Monday, October 15, 2001 at 1:45 PM
Cleveland's two Mayoral Candidates seem to be having trouble disagreeing. Until recently Ray Pierce and Jane Campbell would speak gingerly about their differences during debates. Plus the two had to deal with a public not in the mood for polarization, after terrorist attacks ignited the urge for solidarity among all Americans. Many voters remain undecided, but those who have made a choice often end up citing race and gender as partial reasons for their decision. Could these basic differences end up deciding who the city's next Mayor will be? 90.3 WCPN's Janet Babin reports.
Janet Babin- While initial media coverage of the city's mayoral race dropped off in response to more global issues, many residents say they're now paying attention to what the mayoral candidates say about issues they care about.
George Hendrecks- I'm a steelworker, I was a steelworker... out of a job right now, so I'm interested in the set up some training programs.
JB- George Hendrecks lives in Cleveland's Glenville section. He was laid off in June, and is still out of work. Although his union has endorsed a candidate, Henricks calls himself an independent voter, who's looking for a non-politician to head the city.
GH- We got so many people out there supposed to be working for us, once they get in, they don't even know who "us" are. We're just out here, you know.
JB- Jane Campbell is a county commissioner and was a state representative for 12 years. This is Raymond Pierce's first election. He returned this year after spending eight years as a Clinton appointee in the Department of Education. Pierce was considered a long shot in the race until Congresswoman Stephanie Tubbs-Jones and other community leaders united behind his candidacy and endorsed him. Campbell outspent him in the primary by about three to one, and received just over one thousand more votes. She has widespread monetary support from the city's business community. But voters are quick to point out it is the people, not business who will decide the outcome of the election.
Finding out where the candidates stand on neighborhood and family issues was the goal of a recent debate sponsored by a group called the African American Woman's Agenda. A singer and a lone drummer were on hand to warm up the 200-plus crowd at Cleveland State University.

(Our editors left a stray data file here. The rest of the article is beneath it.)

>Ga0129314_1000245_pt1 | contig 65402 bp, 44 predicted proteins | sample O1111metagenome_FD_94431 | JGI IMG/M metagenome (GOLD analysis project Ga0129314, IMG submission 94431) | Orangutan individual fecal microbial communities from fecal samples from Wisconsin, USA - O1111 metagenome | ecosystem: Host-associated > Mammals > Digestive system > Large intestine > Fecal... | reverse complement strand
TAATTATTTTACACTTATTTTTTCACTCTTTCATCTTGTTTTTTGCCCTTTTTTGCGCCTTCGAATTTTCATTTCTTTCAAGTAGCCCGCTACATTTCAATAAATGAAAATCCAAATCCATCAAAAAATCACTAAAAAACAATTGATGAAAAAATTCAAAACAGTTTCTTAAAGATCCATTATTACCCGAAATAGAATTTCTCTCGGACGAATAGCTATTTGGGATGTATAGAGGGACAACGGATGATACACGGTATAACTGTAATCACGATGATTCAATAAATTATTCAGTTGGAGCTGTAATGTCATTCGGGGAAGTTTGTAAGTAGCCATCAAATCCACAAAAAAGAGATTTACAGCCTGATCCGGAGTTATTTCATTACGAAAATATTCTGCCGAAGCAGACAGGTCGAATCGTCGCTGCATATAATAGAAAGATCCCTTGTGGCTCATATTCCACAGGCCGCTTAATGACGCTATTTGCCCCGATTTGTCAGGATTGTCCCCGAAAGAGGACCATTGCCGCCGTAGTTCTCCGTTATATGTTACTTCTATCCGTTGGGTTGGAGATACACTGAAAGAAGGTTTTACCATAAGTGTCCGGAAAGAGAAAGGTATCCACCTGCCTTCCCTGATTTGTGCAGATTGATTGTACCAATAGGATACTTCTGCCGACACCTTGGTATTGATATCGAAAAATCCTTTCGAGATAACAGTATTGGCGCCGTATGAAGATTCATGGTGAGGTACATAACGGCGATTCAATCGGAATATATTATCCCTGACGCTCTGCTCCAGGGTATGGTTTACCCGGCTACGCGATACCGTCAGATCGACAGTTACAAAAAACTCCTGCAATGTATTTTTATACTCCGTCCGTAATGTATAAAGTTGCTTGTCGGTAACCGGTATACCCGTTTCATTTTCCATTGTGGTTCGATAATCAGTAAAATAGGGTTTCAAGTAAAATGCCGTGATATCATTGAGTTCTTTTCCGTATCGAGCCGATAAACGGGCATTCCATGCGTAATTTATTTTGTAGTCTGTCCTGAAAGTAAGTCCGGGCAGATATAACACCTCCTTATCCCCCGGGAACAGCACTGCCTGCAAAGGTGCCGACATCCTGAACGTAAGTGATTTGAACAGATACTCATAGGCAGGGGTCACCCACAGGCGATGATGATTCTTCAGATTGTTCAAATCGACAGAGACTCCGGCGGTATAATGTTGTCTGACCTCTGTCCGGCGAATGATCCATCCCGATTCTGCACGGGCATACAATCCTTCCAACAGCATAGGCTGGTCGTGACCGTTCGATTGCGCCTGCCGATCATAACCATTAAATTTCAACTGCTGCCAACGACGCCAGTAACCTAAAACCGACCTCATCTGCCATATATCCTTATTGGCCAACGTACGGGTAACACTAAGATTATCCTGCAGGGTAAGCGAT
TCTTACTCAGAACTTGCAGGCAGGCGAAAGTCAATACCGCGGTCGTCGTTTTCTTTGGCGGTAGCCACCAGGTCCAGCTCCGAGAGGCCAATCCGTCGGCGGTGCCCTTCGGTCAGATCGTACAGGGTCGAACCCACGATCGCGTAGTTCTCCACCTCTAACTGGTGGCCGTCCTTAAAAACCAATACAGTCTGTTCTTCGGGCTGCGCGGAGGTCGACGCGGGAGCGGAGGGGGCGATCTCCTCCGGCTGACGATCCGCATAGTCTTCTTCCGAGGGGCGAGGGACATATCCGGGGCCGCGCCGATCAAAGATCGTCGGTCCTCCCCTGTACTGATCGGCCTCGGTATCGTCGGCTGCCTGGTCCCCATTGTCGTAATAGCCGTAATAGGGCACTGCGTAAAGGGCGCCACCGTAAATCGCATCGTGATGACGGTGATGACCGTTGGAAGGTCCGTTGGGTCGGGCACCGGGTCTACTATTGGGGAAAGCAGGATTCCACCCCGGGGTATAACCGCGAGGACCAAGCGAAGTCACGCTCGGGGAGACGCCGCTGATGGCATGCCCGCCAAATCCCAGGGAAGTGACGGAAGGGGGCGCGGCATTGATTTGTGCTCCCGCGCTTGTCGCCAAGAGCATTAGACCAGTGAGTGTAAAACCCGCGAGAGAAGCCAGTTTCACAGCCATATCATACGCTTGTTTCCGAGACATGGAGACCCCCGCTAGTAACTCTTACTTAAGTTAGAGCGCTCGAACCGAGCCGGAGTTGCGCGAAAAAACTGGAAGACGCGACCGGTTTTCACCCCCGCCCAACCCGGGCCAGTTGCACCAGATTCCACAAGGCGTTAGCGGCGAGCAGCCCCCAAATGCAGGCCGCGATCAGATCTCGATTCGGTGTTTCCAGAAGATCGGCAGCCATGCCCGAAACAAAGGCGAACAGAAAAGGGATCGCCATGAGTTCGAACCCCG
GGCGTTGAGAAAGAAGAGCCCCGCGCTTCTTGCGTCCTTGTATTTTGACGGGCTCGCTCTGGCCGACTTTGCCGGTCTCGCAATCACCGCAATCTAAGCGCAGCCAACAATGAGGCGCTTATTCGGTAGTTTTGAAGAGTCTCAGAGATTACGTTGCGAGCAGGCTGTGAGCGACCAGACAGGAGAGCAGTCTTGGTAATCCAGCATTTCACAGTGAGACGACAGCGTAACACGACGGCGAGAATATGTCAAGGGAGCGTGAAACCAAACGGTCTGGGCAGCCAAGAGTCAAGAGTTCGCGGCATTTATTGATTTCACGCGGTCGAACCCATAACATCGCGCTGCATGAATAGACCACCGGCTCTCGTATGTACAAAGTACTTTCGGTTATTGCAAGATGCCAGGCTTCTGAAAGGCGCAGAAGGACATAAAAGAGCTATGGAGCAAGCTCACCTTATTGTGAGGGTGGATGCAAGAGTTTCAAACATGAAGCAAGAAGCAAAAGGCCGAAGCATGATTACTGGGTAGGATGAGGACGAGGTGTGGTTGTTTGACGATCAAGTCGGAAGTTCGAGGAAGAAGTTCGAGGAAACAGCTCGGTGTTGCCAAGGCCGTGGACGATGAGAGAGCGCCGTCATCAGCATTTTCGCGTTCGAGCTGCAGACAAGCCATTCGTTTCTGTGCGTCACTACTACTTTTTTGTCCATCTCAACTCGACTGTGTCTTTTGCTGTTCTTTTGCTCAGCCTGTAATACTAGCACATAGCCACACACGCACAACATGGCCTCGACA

Singer- I am woman, hear me now... We wrote an agenda hear me now...
JB- Lead organizer State Senator C.J. Prentiss endorsed Pierce early on in the campaign, but says her personal decision was separate from her duties during the debate.
C.J. Prentiss- We are very clear - it is our agenda that we support more than these candidates.
JB- During a primary debate sponsored by the same group, some Campbell campaign staffers complained that the questions were given only to candidate Pierce. Prentiss denies this, and candidate Campbell shrugs it off.
Jane Campbell- They were very even-handed with us. There were some questions in the first debate, but you know what, we're well past that, we're moving forward - we had a good debate.
JB- After the debate, resident Eugene Sanders stopped to talk about his impressions. He teaches in the Cleveland Municipal School District, and has decided to vote for Pierce.
Eugene Sanders- (Pierce) was confident, he sounds very genuine, because he has a child in the Cleveland Municipal School District.
JB- Sanders says he's backing Pierce not just because the candidate is African-American, but believes that race is a factor
ES- I think it is important because more than 50% of Cleveland is African-American.
JB- Ironically, Campbell supporter Khalid Samad, who is black, also cites race as one of the reasons why he's voting for Campbell, who is white.
Khalid Samad- I'm supporting Jane Campbell because of her position on multi-ethnic and multi-religious diversity. If you've seen, her campaign is made up of various ethnic groups and various religions. You've seen only black Christians involved in Pierce's campaign, and no one race should ever be allowed to win in the city of Cleveland.
JB- Maarufu Ojo hosts a call in show on Cleveland radio station WJMO 1490 AM. He says it keeps him in touch with the black community. Ojo believes Campbell supporters are underestimating the power of the will of the black people and the selling of the race card.
Maarufu Ojo- We can't allow City Hall going back to white folks. That's how this thing is gonna be sold.
JB- But whether voters of all races buy what both the Pierce and Campbell campaigns are selling won't be discovered until Election Day, on November 6th, about three weeks away. In Cleveland, Janet Babin, 90.3 WCPN News.